And governments, even those like the present one that has underplayed the importance of income poverty, cannot resist highlighting such rose-tinted statistics.

This explains why, after the publication of our latest child poverty map, junior DWP minister and former London deputy mayor Kit Malthouse felt the need to parade data in the House of Commons that seemed to show child poverty in London falling rapidly, and to argue that our data showing the opposite must be mistaken.

But the data he was using, the raw figures produced by HMRC, is flawed in multiple ways. In addition to the limitations I have already pointed to, it has some pretty bizarre aspects – pointed out by HMRC itself in its latest commentary.

One is that the measure of median income to which poverty is being compared by HMRC is actually going down, whereas all the DWP’s income distribution analysis shows median income rising. “Falling” median income creates a falling poverty line, and hence a lower child poverty count. Another feature is that HMRC doesn’t at the moment count out-of-work families on Universal Credit as being in poverty, even though it did so when similar families were on tax credits. This directly brings the child poverty count down.

The local data that we produce corrects for these quirks in the HMRC data by calibrating the results with the Households Below Average Income (HBAI) survey results. It uses the national differences between the HBAI and HMRC results, for in-work and out-of-work poverty respectively, as the basis for an adjustment to each of the local results. While this can only be seen as an estimate of what the correct figures actually are at the local level, it is a far more meaningful estimate than using the flawed HMRC figures without adjustment.

The two graphs below show why. In recent years, HMRC figures on their own have shown steady falls in poverty rates, particularly in London – which are not borne out by the HBAI data that measures income more accurately. Our data  produces results much more in line with the HBAI data, which show that child poverty is now increasing (except in London before housing costs, where the rate is steady).

Percentage point change in UK child poverty rate using different indicators:  Her Majesty’s Revenue and Customs (HMRC); Households Below Average Income measure, Before Housing Costs/After Housing Costs (HBAI BHC/AHC); End Child Poverty (ECP).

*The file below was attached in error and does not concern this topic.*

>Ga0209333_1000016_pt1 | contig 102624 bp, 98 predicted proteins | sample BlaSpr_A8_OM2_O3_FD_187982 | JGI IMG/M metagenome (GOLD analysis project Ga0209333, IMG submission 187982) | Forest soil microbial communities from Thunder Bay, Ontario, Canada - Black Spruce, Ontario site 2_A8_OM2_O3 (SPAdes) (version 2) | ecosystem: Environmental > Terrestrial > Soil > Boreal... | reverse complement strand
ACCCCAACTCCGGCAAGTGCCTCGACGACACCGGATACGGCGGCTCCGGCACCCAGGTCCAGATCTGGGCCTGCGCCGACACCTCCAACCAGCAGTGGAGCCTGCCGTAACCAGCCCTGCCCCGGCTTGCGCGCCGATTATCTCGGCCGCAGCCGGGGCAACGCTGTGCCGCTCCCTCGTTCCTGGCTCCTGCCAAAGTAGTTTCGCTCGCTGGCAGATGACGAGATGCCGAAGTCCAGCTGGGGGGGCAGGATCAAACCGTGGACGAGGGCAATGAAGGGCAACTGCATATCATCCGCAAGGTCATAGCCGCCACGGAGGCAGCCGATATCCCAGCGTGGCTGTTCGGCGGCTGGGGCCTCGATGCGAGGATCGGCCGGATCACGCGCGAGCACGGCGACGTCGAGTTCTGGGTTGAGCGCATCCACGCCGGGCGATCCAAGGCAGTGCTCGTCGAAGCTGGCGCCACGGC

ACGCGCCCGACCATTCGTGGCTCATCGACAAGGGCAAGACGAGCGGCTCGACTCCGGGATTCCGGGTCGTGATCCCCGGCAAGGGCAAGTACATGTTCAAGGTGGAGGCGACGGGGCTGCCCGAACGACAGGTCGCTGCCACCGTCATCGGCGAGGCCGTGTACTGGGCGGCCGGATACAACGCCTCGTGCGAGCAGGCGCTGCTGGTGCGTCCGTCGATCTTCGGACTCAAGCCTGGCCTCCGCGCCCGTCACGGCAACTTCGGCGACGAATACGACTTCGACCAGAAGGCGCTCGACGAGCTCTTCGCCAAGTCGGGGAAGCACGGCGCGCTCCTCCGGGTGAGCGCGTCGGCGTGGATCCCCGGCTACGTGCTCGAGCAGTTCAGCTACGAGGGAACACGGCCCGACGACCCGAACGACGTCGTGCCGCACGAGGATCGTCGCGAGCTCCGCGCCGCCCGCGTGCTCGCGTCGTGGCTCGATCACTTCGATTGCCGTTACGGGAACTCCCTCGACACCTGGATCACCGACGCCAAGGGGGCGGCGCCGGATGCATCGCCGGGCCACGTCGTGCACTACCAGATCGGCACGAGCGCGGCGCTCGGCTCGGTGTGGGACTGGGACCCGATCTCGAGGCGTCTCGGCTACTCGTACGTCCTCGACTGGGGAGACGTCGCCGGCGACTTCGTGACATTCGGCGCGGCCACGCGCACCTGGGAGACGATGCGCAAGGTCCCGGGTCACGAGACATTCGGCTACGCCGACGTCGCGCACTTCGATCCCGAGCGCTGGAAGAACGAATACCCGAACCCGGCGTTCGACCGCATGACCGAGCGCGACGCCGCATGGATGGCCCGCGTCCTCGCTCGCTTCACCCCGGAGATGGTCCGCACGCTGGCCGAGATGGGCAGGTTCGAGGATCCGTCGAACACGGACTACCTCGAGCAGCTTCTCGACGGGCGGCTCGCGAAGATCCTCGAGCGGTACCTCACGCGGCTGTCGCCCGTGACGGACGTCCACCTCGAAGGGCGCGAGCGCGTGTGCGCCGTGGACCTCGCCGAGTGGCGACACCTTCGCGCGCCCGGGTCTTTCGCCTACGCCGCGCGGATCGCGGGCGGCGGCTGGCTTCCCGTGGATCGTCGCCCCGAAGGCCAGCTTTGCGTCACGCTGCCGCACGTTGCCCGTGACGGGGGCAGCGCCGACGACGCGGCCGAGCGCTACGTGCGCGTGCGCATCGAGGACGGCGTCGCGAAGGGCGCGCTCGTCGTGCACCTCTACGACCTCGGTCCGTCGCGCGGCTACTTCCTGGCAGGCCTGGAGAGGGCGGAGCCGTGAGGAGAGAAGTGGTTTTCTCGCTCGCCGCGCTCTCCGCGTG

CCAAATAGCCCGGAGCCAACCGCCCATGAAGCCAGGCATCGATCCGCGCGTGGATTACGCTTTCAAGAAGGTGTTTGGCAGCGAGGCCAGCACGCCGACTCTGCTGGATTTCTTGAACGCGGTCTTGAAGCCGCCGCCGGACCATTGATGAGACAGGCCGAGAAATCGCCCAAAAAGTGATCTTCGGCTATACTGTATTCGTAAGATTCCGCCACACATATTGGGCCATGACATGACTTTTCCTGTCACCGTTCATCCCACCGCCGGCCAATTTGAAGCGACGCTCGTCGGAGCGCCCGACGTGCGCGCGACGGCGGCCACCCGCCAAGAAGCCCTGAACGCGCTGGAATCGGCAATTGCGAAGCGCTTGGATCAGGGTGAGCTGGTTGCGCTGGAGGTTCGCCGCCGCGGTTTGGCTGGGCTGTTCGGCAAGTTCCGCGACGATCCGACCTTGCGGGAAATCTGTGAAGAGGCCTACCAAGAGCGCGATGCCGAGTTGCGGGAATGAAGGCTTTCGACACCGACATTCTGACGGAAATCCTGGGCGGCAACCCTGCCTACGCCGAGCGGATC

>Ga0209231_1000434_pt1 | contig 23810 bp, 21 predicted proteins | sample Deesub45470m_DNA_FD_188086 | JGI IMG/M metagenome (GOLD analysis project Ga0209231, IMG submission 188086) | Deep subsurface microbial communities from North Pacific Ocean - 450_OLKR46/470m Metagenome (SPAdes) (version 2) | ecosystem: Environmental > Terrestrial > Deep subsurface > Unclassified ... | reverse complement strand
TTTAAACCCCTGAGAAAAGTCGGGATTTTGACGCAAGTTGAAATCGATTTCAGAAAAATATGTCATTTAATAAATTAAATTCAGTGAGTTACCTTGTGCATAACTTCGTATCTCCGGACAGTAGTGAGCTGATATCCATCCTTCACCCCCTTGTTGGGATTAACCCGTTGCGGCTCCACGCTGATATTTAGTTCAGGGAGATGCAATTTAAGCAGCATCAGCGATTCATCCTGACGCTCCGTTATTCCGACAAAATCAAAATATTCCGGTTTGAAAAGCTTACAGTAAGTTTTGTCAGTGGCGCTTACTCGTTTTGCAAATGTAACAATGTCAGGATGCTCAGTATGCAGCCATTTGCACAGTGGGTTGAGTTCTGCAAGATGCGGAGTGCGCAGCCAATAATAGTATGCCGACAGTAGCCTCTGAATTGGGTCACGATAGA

Percentage point change in London child poverty rate using different indicators (three-year averages; labels show the middle year).

The Institute for Fiscal Studies forecasts that child poverty will continue to rise at an alarming rate, more than wiping out the considerable falls that took place in the 2000s. This will have very real impacts at the local level, which we will continue to estimate.

A government that simultaneously publishes these figures but boasts about its progress on another measure purporting to show the opposite has its head stuck very firmly in the sand.

Donald Hirsch is director of the Centre for Research in Social Policy at Loughborough University.


CityMetric is now City Monitor! Come see us at our new home

City Monitor is now live in beta at citymonitor.ai.

CityMetric is now City Monitor, a name that reflects both a ramping up of our ambitions as well as our membership in a network of like-minded publications from New Statesman Media Group. Our new site is now live in beta, so please visit us there going forward. Here’s what CityMetric readers should know about this exciting transition.  

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As for CityMetric, some of its archives have already been moved over to the new website, and the rest will follow not long after. If you’re looking for a favourite piece from CityMetric’s past, for a time you’ll still be able to find it here, but before long the whole archive will move over to City Monitor.

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Sommer Mathis is editor-in-chief of City Monitor.